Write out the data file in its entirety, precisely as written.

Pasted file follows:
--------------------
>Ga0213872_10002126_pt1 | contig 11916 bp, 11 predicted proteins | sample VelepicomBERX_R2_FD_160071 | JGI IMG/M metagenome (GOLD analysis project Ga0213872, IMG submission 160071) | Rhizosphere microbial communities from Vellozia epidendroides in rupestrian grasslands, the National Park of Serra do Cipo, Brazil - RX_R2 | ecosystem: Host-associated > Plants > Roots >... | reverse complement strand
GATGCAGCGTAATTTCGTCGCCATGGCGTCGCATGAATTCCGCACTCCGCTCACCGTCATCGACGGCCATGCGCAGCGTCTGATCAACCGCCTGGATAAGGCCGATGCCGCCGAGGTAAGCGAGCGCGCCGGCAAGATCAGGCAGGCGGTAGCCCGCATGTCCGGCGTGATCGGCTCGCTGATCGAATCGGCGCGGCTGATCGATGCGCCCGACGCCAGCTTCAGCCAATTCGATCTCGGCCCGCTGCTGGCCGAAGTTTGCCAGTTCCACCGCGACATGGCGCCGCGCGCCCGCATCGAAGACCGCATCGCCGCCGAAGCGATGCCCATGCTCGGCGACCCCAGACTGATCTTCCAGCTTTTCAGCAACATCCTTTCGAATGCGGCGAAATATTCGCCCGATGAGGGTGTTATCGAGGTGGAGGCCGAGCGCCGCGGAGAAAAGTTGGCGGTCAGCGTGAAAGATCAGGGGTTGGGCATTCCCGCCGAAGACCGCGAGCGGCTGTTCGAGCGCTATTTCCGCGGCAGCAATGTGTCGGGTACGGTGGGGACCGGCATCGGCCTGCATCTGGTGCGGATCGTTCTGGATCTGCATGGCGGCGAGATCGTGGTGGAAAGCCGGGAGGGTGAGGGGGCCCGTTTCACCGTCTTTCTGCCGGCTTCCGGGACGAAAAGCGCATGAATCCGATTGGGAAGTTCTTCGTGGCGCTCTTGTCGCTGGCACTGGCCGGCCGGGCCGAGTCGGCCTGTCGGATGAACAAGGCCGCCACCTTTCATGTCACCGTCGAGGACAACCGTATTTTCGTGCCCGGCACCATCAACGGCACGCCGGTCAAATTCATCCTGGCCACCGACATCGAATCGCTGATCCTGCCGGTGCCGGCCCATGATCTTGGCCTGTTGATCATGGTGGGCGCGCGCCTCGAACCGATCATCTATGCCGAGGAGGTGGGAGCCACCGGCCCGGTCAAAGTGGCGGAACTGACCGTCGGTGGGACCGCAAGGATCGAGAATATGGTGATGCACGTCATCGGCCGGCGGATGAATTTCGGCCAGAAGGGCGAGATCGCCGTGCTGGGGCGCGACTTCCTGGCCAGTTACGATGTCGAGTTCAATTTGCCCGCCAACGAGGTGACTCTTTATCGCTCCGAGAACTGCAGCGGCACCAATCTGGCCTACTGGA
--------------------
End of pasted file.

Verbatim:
>Ga0213872_10002126_pt1 | contig 11916 bp, 11 predicted proteins | sample VelepicomBERX_R2_FD_160071 | JGI IMG/M metagenome (GOLD analysis project Ga0213872, IMG submission 160071) | Rhizosphere microbial communities from Vellozia epidendroides in rupestrian grasslands, the National Park of Serra do Cipo, Brazil - RX_R2 | ecosystem: Host-associated > Plants > Roots >... | reverse complement strand
GATGCAGCGTAATTTCGTCGCCATGGCGTCGCATGAATTCCGCACTCCGCTCACCGTCATCGACGGCCATGCGCAGCGTCTGATCAACCGCCTGGATAAGGCCGATGCCGCCGAGGTAAGCGAGCGCGCCGGCAAGATCAGGCAGGCGGTAGCCCGCATGTCCGGCGTGATCGGCTCGCTGATCGAATCGGCGCGGCTGATCGATGCGCCCGACGCCAGCTTCAGCCAATTCGATCTCGGCCCGCTGCTGGCCGAAGTTTGCCAGTTCCACCGCGACATGGCGCCGCGCGCCCGCATCGAAGACCGCATCGCCGCCGAAGCGATGCCCATGCTCGGCGACCCCAGACTGATCTTCCAGCTTTTCAGCAACATCCTTTCGAATGCGGCGAAATATTCGCCCGATGAGGGTGTTATCGAGGTGGAGGCCGAGCGCCGCGGAGAAAAGTTGGCGGTCAGCGTGAAAGATCAGGGGTTGGGCATTCCCGCCGAAGACCGCGAGCGGCTGTTCGAGCGCTATTTCCGCGGCAGCAATGTGTCGGGTACGGTGGGGACCGGCATCGGCCTGCATCTGGTGCGGATCGTTCTGGATCTGCATGGCGGCGAGATCGTGGTGGAAAGCCGGGAGGGTGAGGGGGCCCGTTTCACCGTCTTTCTGCCGGCTTCCGGGACGAAAAGCGCATGAATCCGATTGGGAAGTTCTTCGTGGCGCTCTTGTCGCTGGCACTGGCCGGCCGGGCCGAGTCGGCCTGTCGGATGAACAAGGCCGCCACCTTTCATGTCACCGTCGAGGACAACCGTATTTTCGTGCCCGGCACCATCAACGGCACGCCGGTCAAATTCATCCTGGCCACCGACATCGAATCGCTGATCCTGCCGGTGCCGGCCCATGATCTTGGCCTGTTGATCATGGTGGGCGCGCGCCTCGAACCGATCATCTATGCCGAGGAGGTGGGAGCCACCGGCCCGGTCAAAGTGGCGGAACTGACCGTCGGTGGGACCGCAAGGATCGAGAATATGGTGATGCACGTCATCGGCCGGCGGATGAATTTCGGCCAGAAGGGCGAGATCGCCGTGCTGGGGCGCGACTTCCTGGCCAGTTACGATGTCGAGTTCAATTTGCCCGCCAACGAGGTGACTCTTTATCGCTCCGAGAACTGCAGCGGCACCAATCTGGCCTACTGGA